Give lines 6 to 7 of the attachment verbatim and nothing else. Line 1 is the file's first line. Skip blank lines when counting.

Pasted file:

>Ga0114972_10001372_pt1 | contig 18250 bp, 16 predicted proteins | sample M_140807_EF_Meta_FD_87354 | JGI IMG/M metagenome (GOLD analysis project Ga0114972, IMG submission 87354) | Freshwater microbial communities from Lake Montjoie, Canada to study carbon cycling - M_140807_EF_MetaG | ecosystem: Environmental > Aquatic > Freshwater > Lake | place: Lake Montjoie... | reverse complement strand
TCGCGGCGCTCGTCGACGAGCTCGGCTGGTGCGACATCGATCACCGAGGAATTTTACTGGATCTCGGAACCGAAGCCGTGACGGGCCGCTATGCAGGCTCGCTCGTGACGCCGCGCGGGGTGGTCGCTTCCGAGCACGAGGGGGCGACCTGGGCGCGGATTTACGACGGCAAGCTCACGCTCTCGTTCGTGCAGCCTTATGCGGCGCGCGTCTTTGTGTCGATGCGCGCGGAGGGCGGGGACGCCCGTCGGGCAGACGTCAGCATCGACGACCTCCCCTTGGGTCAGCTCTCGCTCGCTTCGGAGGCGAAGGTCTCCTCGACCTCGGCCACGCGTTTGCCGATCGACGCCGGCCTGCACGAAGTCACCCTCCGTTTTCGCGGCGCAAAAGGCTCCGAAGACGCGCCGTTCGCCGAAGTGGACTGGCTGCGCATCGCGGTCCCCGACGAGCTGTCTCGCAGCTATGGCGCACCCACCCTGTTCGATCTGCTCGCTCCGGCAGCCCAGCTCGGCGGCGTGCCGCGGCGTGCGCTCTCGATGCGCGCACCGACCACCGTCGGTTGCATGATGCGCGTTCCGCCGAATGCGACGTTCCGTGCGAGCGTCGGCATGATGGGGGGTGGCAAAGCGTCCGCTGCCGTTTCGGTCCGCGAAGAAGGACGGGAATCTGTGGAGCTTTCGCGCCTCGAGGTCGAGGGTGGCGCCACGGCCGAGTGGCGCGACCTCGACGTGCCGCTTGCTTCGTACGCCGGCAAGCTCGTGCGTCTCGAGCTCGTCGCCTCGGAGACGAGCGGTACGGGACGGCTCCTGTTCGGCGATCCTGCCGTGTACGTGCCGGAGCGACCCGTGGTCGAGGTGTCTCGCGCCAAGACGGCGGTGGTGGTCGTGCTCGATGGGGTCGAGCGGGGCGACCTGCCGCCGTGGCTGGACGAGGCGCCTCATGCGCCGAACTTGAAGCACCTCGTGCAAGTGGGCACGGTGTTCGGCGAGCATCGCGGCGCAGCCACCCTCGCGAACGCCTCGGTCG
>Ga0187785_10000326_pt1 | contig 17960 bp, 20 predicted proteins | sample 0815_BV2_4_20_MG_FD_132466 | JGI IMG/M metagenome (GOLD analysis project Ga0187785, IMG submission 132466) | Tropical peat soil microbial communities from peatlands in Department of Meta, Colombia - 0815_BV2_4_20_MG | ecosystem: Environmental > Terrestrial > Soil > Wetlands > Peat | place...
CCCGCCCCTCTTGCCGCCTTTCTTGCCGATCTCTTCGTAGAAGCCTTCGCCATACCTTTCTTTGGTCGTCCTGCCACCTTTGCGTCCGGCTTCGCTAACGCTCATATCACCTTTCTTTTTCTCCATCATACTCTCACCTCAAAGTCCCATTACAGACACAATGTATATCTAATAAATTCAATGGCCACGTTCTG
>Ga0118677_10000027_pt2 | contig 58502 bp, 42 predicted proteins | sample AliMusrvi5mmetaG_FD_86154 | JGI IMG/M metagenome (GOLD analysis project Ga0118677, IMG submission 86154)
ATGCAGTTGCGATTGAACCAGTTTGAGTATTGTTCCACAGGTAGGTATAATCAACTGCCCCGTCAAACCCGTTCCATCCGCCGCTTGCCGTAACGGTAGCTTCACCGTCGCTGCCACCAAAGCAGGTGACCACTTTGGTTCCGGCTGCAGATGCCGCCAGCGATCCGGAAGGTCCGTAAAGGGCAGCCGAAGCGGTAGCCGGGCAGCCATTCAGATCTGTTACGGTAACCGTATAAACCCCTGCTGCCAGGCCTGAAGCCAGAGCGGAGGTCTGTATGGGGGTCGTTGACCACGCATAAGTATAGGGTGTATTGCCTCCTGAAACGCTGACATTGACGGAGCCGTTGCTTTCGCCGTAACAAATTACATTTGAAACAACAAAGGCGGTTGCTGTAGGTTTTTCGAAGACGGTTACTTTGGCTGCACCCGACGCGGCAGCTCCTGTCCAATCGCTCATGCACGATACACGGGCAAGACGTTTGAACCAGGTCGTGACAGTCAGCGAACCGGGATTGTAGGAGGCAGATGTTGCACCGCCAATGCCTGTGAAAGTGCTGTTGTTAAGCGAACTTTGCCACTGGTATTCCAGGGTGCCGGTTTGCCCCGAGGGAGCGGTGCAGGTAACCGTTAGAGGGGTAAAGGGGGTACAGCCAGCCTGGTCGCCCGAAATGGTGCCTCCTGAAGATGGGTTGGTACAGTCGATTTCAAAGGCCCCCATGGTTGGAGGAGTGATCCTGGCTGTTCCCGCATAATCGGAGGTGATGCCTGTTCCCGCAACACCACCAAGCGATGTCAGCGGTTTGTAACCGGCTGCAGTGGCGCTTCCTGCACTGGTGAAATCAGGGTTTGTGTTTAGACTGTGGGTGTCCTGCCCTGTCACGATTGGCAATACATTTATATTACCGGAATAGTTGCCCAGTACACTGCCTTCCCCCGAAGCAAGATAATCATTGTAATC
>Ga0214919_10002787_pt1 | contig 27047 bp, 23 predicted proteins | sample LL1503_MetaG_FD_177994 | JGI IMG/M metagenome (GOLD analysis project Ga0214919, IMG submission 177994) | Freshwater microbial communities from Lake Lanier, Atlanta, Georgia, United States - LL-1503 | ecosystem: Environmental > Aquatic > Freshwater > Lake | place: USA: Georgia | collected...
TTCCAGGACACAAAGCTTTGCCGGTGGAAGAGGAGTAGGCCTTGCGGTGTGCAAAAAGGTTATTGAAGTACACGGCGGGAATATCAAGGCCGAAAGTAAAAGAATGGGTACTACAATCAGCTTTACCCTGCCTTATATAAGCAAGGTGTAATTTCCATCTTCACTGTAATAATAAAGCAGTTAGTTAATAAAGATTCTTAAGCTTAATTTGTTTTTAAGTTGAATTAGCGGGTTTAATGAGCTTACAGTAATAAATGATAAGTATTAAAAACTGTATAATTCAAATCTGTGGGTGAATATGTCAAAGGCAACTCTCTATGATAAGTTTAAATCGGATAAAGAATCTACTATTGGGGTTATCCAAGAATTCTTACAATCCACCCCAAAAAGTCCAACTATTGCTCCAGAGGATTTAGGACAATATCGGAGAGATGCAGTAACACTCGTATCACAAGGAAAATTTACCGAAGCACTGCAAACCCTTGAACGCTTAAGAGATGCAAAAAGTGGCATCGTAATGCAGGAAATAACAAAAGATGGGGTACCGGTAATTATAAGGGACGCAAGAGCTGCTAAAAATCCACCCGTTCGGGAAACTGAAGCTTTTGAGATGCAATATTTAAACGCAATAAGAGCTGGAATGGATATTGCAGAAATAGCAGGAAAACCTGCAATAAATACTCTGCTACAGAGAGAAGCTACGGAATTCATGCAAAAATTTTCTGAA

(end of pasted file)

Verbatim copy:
ATGCAGTTGCGATTGAACCAGTTTGAGTATTGTTCCACAGGTAGGTATAATCAACTGCCCCGTCAAACCCGTTCCATCCGCCGCTTGCCGTAACGGTAGCTTCACCGTCGCTGCCACCAAAGCAGGTGACCACTTTGGTTCCGGCTGCAGATGCCGCCAGCGATCCGGAAGGTCCGTAAAGGGCAGCCGAAGCGGTAGCCGGGCAGCCATTCAGATCTGTTACGGTAACCGTATAAACCCCTGCTGCCAGGCCTGAAGCCAGAGCGGAGGTCTGTATGGGGGTCGTTGACCACGCATAAGTATAGGGTGTATTGCCTCCTGAAACGCTGACATTGACGGAGCCGTTGCTTTCGCCGTAACAAATTACATTTGAAACAACAAAGGCGGTTGCTGTAGGTTTTTCGAAGACGGTTACTTTGGCTGCACCCGACGCGGCAGCTCCTGTCCAATCGCTCATGCACGATACACGGGCAAGACGTTTGAACCAGGTCGTGACAGTCAGCGAACCGGGATTGTAGGAGGCAGATGTTGCACCGCCAATGCCTGTGAAAGTGCTGTTGTTAAGCGAACTTTGCCACTGGTATTCCAGGGTGCCGGTTTGCCCCGAGGGAGCGGTGCAGGTAACCGTTAGAGGGGTAAAGGGGGTACAGCCAGCCTGGTCGCCCGAAATGGTGCCTCCTGAAGATGGGTTGGTACAGTCGATTTCAAAGGCCCCCATGGTTGGAGGAGTGATCCTGGCTGTTCCCGCATAATCGGAGGTGATGCCTGTTCCCGCAACACCACCAAGCGATGTCAGCGGTTTGTAACCGGCTGCAGTGGCGCTTCCTGCACTGGTGAAATCAGGGTTTGTGTTTAGACTGTGGGTGTCCTGCCCTGTCACGATTGGCAATACATTTATATTACCGGAATAGTTGCCCAGTACACTGCCTTCCCCCGAAGCAAGATAATCATTGTAATC
>Ga0214919_10002787_pt1 | contig 27047 bp, 23 predicted proteins | sample LL1503_MetaG_FD_177994 | JGI IMG/M metagenome (GOLD analysis project Ga0214919, IMG submission 177994) | Freshwater microbial communities from Lake Lanier, Atlanta, Georgia, United States - LL-1503 | ecosystem: Environmental > Aquatic > Freshwater > Lake | place: USA: Georgia | collected...